Philosophy and Olive picking in The Cilento
Philosophy and the olive industry have a curious historical relationship going back at least as far as Thales of Miletus.
Complimentary sticks, nets and a profound philosophical problem to think about while beating the branches are provided free (yes, FREE) by the Parmenideum (details below).
The stuff of Philosophers
From around late November to end of December olives are ready for harvesting here in southern Italy. Usually the weather is still mild, as winter does not really set in till end of January and beginning of February.
Yet even if the odd day of rain or cold graces the proceedings, and as a result one has to spend lengthy hours in front of the camino, (an open fireplace) sipping wine and toasting bread whilst uttering an occasional profundity, it probably all adds to the sense of achievement and reward after a good days healthy work in, on, under and around the olive trees.
After the olives are collected they are pressed or dried or pickled according to which kind of olive. On occasion, you can also have the pleasure of pressing your own olives into oil using local cold presses, and take some of the products of your hard labour back home.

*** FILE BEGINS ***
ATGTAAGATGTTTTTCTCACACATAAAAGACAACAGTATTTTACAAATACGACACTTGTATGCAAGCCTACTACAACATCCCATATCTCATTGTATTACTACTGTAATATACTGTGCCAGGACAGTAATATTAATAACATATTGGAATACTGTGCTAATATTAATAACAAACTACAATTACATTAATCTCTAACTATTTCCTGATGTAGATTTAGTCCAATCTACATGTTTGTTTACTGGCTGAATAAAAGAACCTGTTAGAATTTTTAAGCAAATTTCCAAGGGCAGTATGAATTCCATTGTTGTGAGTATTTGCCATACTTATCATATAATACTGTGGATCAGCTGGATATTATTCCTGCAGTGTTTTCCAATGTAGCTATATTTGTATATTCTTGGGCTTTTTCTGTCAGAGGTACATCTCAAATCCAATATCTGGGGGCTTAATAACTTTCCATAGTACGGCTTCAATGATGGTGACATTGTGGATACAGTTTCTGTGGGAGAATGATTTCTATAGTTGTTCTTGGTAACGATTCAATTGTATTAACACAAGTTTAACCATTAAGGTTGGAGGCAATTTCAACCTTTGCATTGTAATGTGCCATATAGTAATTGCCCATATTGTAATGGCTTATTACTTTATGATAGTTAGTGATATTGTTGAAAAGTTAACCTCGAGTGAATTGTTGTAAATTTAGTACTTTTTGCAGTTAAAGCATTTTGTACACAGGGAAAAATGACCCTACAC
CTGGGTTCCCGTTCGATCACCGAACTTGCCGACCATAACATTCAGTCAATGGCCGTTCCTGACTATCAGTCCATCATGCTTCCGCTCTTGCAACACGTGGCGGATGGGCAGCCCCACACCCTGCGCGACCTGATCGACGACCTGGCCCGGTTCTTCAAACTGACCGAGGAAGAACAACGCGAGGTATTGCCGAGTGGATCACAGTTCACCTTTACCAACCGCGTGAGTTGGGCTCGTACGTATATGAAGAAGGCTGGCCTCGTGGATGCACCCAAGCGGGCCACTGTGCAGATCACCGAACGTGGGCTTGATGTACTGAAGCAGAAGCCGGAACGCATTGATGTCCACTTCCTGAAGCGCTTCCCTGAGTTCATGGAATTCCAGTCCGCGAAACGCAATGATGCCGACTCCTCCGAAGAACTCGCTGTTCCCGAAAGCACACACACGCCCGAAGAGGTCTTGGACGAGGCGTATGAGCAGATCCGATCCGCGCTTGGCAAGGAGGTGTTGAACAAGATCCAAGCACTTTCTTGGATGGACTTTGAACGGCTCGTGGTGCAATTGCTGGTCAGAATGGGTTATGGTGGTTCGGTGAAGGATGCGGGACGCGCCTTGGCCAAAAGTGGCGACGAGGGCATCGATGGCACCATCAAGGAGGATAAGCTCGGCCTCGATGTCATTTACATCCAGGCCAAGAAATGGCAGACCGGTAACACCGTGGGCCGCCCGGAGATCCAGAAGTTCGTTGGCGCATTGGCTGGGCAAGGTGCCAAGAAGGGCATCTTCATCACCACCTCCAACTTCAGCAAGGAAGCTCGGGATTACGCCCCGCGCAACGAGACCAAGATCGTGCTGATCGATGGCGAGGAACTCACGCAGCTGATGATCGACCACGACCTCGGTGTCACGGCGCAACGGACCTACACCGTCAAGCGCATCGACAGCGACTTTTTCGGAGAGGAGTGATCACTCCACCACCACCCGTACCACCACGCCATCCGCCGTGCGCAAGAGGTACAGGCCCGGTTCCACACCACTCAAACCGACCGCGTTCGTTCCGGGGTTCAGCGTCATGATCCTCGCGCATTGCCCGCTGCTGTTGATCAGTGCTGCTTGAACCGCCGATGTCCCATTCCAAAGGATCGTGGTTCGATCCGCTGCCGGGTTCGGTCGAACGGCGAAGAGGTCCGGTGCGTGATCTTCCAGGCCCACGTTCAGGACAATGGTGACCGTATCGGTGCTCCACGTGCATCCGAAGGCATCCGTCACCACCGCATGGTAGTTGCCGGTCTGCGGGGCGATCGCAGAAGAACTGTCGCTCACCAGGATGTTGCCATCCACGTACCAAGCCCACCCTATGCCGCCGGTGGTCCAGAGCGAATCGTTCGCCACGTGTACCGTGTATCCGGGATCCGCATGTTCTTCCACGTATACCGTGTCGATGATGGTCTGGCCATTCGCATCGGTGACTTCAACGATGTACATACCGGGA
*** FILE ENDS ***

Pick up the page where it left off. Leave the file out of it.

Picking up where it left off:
Pressing olives into oil is truly a remarkable process, because all you see are green olives to start with and after a few minutes out comes the oil.
Olive picking, apart from being an ancient form of obtaining a crucial resource as well as making a living selling it, is probably also the most philosophical form of work second to actually being a philosopher. Almost all of the great philosophers of antiquity, starting probably with Thales, would have lived among, and would have eaten from, olive trees. In fact, Thales himself even made a business out if it. Moreover, practically anyone can pick olives, even whilst thinking about some obscure philosophical problem. All you need is a stick and a net - and something interesting to think about.
Olive picking in Cilento is highly recommended if you need a break away from noise, pollution, crowding, information overload and running around frenetically, but also want to keep fit as well. And if you don't bring your mobile, the only calls you'll receive will be for the mid morning bread and cheese break, after which will be the call to a sumptuous, well disserved lunch.